I understand it gives people a sense of power. And I understand that a lot of times it’s a projection. A lot of times you’re expressing your own fears in an aggressive way. You can’t handle somebody else’s content. I don’t know, it’s a weird phenomenon that I don’t really understand.
Sort of a broad question, but —
We call them women now. I don’t like that at all.
[laughs] Obviously on a macro level, it’s fathers modeling better behavior. But specifically related to pop culture, how do we fix masculinity? Is it changing the way we depict men in movies and TV shows?
I don’t know. One of the central hypotheses in my book is that for the last half-century, we’ve been having cultural conversations about what it means to be a woman, and the result of that is we’ve seen incredible advancements in not only the way that the culture thinks of women, but the way women think of themselves and the way that they have just done incredibly well in the culture in that time and made enormous strides. And it’s time to have that same conversation about men. And in fact, it’s that conversation about women that has necessitated this conversation about men, because once we sort of redefine womanhood, expand it and make it more all-encompassing, then we have to do the same for men. And that’s my only prescriptive at the moment, just start the conversation. Start the conversation about what it means to be a man.
In the interest of keeping the conversation going, have you given any thought to writing a follow-up to A Better Man?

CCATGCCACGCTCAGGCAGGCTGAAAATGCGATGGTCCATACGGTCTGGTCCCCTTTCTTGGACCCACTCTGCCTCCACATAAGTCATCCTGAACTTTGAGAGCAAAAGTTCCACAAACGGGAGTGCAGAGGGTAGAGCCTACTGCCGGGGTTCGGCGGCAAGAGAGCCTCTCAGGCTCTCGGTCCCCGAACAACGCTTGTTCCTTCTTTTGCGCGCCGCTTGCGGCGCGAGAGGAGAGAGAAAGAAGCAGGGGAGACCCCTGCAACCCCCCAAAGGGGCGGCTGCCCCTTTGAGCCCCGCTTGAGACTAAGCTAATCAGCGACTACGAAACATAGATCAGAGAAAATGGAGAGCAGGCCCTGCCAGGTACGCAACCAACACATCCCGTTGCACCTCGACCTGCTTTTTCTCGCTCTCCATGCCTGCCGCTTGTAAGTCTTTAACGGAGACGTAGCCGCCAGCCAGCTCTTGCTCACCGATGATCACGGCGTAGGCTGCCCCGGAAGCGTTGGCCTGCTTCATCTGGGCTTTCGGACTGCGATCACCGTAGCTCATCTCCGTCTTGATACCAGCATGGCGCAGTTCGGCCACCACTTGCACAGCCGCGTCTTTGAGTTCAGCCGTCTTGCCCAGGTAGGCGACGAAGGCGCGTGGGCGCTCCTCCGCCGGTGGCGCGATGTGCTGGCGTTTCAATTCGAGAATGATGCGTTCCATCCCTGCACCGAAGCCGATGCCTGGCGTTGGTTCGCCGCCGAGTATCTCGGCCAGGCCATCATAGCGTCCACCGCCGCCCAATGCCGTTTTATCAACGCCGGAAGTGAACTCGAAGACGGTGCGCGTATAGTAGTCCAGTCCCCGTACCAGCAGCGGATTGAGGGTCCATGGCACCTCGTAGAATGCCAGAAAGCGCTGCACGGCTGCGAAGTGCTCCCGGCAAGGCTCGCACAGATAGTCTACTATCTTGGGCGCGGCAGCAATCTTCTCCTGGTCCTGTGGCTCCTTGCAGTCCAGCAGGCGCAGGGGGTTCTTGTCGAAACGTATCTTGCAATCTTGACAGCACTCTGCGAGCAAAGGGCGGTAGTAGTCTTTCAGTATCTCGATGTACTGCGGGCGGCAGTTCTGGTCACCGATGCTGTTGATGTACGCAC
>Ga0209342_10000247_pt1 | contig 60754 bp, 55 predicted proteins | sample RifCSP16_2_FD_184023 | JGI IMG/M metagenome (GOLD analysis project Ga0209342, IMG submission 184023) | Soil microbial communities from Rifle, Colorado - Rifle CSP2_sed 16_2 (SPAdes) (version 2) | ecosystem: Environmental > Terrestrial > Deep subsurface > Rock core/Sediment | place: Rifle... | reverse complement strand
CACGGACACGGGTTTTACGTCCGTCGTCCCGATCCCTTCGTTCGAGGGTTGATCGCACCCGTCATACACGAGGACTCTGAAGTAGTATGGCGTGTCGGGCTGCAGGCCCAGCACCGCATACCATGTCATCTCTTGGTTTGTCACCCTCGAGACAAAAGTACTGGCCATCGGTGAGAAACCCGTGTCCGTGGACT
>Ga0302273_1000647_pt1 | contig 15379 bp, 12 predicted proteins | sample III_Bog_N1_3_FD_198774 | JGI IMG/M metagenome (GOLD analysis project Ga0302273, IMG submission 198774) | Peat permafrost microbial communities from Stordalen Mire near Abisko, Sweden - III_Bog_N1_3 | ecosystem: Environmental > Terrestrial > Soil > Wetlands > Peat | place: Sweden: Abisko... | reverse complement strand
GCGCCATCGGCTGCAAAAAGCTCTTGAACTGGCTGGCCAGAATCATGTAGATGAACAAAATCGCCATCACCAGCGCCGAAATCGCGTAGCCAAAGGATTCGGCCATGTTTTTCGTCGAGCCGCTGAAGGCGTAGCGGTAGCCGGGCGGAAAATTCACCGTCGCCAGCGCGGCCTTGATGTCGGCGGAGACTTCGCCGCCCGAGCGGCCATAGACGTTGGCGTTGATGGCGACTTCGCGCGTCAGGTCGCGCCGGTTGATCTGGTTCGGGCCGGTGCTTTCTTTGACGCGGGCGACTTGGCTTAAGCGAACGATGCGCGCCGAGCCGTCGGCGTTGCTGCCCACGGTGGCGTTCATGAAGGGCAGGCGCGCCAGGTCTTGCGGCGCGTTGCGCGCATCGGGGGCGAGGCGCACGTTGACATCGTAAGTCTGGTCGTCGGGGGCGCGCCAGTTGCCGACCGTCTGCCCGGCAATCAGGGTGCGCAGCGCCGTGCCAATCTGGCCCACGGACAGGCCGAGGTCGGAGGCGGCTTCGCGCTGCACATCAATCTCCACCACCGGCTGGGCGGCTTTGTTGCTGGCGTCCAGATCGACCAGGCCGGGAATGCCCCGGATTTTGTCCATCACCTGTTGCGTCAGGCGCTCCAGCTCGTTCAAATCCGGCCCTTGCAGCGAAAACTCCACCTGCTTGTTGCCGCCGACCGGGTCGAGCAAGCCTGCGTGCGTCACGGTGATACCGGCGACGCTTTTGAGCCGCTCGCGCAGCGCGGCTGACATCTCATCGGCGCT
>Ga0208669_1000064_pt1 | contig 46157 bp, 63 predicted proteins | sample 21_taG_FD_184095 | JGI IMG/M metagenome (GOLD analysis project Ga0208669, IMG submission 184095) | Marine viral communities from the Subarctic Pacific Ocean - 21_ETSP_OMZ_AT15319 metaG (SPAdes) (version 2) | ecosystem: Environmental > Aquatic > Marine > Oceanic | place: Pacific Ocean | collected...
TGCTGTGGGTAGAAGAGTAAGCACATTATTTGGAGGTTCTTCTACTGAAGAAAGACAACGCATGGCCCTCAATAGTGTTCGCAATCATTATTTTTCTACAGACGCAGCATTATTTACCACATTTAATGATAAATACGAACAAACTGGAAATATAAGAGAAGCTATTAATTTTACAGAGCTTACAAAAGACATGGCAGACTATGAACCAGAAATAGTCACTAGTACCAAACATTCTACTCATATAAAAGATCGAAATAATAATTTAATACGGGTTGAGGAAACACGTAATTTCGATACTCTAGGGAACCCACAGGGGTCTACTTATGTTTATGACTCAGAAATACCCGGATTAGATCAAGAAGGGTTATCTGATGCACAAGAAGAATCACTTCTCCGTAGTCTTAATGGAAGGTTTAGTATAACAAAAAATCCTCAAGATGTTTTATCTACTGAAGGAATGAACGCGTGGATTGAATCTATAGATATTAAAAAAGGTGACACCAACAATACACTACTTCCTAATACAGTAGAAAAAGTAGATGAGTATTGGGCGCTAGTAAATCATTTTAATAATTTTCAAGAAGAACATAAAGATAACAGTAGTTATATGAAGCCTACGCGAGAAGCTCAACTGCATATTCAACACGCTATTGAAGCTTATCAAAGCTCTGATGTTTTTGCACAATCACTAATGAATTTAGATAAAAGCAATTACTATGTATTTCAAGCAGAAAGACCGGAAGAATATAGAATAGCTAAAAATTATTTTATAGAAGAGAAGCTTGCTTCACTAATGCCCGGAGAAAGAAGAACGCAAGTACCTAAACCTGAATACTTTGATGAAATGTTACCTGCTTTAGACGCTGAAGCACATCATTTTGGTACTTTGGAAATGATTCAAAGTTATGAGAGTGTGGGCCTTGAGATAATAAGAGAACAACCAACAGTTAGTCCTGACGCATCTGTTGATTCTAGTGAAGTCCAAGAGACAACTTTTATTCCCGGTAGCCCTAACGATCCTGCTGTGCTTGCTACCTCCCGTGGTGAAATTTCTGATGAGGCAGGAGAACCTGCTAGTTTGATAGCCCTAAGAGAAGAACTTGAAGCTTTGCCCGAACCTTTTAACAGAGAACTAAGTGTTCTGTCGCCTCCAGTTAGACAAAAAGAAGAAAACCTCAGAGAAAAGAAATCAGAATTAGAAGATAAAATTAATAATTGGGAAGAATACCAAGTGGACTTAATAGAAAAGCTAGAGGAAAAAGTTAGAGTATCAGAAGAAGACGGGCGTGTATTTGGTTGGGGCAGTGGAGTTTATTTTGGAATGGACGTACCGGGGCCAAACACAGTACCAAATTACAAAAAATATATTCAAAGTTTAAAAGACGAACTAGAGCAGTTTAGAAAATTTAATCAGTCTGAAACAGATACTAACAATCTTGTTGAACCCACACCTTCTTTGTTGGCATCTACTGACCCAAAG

I haven’t. One of the reasons I was reluctant to write this book to begin with is because I’m much more comfortable in the observer role than in the activist role, and I don’t wanna be an activist. I don’t wanna lead anything. I don’t have that kind of courage; I don’t have that kind of energy, enthusiasm, discipline or diligence. So like I’m not prepared to be the spokesperson for anything or get on my soapbox any more than I already do. I just want to take naps.
That’s fair. I think we could all use a nap. Well, outside of the book, you’re gonna be in a movie coming up called Spinning Gold. What can you tell me about that?
It’s the story of Neil Bogart, who founded Casablanca Records in the ’70s. His son put the movie together, wrote it, directed it, it’s a real passion project of his, and Casablanca Records was the label that launched the careers of KISS and Donna Summer, and a bunch of other really great acts. And I’m in the movie, I play KISS’s manager. He was a pretty cool character on his own.
Beyond that, I know you’ve got standup dates coming up, but what’s next for you?
I’m unemployed, and it seems like I will always be unemployed. [laughs]